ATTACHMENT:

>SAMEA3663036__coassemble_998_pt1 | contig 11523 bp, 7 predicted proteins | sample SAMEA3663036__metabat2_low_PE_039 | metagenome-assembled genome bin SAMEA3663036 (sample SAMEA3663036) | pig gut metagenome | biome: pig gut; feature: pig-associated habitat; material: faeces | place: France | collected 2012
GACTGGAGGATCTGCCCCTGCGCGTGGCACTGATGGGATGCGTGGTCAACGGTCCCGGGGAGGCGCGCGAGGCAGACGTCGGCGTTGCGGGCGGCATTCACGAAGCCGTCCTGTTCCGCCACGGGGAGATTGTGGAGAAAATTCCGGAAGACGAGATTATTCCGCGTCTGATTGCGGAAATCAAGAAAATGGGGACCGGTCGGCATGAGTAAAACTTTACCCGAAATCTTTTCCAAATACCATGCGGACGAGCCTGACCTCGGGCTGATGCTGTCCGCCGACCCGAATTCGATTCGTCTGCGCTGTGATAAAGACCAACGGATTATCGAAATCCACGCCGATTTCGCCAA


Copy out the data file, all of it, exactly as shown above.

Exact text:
>SAMEA3663036__coassemble_998_pt1 | contig 11523 bp, 7 predicted proteins | sample SAMEA3663036__metabat2_low_PE_039 | metagenome-assembled genome bin SAMEA3663036 (sample SAMEA3663036) | pig gut metagenome | biome: pig gut; feature: pig-associated habitat; material: faeces | place: France | collected 2012
GACTGGAGGATCTGCCCCTGCGCGTGGCACTGATGGGATGCGTGGTCAACGGTCCCGGGGAGGCGCGCGAGGCAGACGTCGGCGTTGCGGGCGGCATTCACGAAGCCGTCCTGTTCCGCCACGGGGAGATTGTGGAGAAAATTCCGGAAGACGAGATTATTCCGCGTCTGATTGCGGAAATCAAGAAAATGGGGACCGGTCGGCATGAGTAAAACTTTACCCGAAATCTTTTCCAAATACCATGCGGACGAGCCTGACCTCGGGCTGATGCTGTCCGCCGACCCGAATTCGATTCGTCTGCGCTGTGATAAAGACCAACGGATTATCGAAATCCACGCCGATTTCGCCAA